Sprinkles early. Morning clouds. Cool.
EFF leader Julius Malema has courted controversy ever since the halcyon days when he was president of the ANC’s youth league. Whether making racially incendiary comments, calling for nationalisation (of everything) or attacking journalists, Malema was never far away from the front page.
But the populist, intolerant and racist tendencies he exhibited when he was a young and brash ANC leader has not gone away, even though he has graduated to become the leader of the third biggest political party in Parliament, the EFF. Malema has chosen to vilify and cast the media as a bloc in opposition to his political project and it has led to the Fourth Estate questioning how it covers the EFF, and whether it can do better.
In this week’s edition of News24’s Friday Briefing editor-in-chief Adriaan Basson writes about the time when his “whiteness” wasn’t a problem for Malema, academic Glenda Daniels considers how the media should cover the EFF and I track journalists’ fraught relationship with Malema & Co.
Let us know what you think by tweeting @News24, or commenting on our Facebook page. Pieter du Toit
Assistant Editor: In-depth News
Pieter du Toit
The EFF and the media have had a fraught relationship ever since the party was established in 2013. And even though it has become even more testy in recent weeks, journalists are also copping flak for seemingly being too soft on the party in the past.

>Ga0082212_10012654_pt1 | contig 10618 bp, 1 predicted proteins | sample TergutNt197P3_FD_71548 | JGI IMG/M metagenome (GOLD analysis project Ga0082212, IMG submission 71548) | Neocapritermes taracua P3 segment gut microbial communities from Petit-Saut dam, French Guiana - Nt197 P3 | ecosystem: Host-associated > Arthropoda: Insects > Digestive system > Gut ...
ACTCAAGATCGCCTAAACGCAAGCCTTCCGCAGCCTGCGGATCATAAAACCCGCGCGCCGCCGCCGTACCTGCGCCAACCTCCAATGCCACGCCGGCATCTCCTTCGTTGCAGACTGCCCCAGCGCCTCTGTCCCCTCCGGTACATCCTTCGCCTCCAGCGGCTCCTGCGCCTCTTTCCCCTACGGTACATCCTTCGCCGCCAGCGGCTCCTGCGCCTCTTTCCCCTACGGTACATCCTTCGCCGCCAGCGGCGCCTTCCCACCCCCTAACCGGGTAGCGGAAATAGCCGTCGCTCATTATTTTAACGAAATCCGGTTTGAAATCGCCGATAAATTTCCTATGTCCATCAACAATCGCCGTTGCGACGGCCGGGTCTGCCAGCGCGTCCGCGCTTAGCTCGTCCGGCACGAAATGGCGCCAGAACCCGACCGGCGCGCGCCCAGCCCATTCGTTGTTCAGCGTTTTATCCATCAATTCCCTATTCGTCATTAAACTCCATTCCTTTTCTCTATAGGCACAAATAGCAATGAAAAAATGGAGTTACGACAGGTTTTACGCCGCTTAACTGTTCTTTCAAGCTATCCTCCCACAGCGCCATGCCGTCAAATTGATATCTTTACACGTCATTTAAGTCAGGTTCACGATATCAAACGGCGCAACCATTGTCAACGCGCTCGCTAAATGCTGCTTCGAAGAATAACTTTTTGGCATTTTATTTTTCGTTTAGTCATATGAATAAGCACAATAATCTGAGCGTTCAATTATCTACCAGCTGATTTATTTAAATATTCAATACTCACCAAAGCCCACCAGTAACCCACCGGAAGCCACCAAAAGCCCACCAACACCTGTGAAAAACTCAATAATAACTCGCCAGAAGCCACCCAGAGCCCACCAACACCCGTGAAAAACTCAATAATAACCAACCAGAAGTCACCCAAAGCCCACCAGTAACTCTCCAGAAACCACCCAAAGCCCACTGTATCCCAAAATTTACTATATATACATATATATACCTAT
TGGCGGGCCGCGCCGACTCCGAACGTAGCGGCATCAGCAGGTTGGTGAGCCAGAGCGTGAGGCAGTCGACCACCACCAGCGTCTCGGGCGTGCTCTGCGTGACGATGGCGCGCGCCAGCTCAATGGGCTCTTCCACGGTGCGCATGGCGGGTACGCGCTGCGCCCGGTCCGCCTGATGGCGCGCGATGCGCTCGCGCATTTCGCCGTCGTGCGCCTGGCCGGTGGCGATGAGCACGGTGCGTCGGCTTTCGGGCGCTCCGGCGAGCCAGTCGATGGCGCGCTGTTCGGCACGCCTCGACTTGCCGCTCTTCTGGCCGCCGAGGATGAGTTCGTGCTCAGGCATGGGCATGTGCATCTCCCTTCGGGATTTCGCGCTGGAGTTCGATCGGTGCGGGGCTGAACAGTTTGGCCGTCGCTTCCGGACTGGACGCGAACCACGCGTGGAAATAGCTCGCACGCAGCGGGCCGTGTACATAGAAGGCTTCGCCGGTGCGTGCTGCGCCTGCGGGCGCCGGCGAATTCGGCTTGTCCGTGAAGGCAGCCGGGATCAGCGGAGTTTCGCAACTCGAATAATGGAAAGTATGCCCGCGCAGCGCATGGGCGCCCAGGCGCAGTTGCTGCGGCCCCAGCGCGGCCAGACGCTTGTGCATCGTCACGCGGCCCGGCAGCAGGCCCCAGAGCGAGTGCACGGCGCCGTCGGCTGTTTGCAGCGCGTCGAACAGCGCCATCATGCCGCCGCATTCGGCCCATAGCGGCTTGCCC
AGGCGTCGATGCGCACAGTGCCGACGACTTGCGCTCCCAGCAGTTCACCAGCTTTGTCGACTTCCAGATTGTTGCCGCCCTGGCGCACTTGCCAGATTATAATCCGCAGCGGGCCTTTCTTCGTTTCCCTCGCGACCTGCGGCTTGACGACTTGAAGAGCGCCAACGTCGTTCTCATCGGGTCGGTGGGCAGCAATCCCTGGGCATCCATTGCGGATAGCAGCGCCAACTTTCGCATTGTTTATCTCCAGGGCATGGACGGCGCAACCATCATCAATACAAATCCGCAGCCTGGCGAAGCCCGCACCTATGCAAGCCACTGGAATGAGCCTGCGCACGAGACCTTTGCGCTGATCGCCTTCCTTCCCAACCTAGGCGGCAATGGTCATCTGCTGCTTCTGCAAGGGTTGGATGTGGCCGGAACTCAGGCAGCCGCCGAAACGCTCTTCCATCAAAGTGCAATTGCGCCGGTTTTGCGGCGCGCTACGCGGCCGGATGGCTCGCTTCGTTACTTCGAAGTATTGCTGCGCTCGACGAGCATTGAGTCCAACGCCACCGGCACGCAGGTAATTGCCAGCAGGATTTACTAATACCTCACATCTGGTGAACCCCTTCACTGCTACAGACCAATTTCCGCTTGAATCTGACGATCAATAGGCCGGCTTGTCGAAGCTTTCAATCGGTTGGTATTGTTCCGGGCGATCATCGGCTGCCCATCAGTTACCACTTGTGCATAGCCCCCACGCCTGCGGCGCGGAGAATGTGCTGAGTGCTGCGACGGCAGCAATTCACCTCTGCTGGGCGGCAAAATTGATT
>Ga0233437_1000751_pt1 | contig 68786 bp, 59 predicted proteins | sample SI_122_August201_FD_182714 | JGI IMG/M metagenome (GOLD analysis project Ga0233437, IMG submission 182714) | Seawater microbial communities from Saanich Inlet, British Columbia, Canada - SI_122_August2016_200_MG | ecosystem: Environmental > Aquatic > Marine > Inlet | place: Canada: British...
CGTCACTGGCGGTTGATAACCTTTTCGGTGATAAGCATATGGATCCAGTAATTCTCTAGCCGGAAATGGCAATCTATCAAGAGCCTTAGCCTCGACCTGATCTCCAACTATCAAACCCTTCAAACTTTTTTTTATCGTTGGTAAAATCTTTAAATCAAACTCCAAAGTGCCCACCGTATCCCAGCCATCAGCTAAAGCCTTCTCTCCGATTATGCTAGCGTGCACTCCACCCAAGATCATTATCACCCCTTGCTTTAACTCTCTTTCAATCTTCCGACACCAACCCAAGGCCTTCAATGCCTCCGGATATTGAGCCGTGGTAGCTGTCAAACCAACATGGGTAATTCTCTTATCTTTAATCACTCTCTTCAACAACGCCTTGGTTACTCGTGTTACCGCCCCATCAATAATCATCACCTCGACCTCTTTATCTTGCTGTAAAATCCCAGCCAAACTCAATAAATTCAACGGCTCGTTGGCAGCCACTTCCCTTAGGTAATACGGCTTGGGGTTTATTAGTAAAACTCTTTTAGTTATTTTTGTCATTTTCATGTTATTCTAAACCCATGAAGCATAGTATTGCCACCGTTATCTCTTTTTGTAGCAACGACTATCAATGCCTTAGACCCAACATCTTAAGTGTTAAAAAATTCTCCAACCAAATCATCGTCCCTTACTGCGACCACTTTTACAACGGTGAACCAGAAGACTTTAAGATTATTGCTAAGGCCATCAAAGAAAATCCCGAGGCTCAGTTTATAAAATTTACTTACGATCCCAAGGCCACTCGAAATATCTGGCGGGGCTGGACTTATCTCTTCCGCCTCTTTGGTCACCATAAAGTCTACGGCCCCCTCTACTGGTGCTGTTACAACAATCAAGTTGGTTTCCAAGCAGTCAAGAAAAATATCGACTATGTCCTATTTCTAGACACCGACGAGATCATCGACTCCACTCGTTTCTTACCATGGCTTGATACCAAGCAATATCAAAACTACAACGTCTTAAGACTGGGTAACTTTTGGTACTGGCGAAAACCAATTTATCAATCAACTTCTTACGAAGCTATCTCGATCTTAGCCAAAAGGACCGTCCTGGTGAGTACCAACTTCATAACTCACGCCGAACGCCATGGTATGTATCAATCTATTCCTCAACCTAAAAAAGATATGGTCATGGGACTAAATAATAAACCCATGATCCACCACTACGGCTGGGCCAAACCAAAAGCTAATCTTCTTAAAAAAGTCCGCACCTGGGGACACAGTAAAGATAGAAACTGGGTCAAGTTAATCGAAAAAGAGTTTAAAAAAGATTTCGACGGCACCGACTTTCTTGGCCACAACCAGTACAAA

There was a time when Julius Malema used to call me with tip-offs. My whiteness wasn’t an issue when he gave me stories in our common pursuit to expose corruption. This week he called me a “racist thing”. He no longer takes my calls. Malema is back to his ANC Youth League ways of toxic race politics. The common thread? Corruption allegations against the self-styled “commander-in-chief” of the Economic Freedom Fighters.
Over the past few weeks the media has been grappling with how to cover the EFF's controversial statements. The party's leadership often make divisive, slanderous and factually incorrect statements at events the media attend. How can the media expose this behaviour without spreading the party's offensive rhetoric at the same time?
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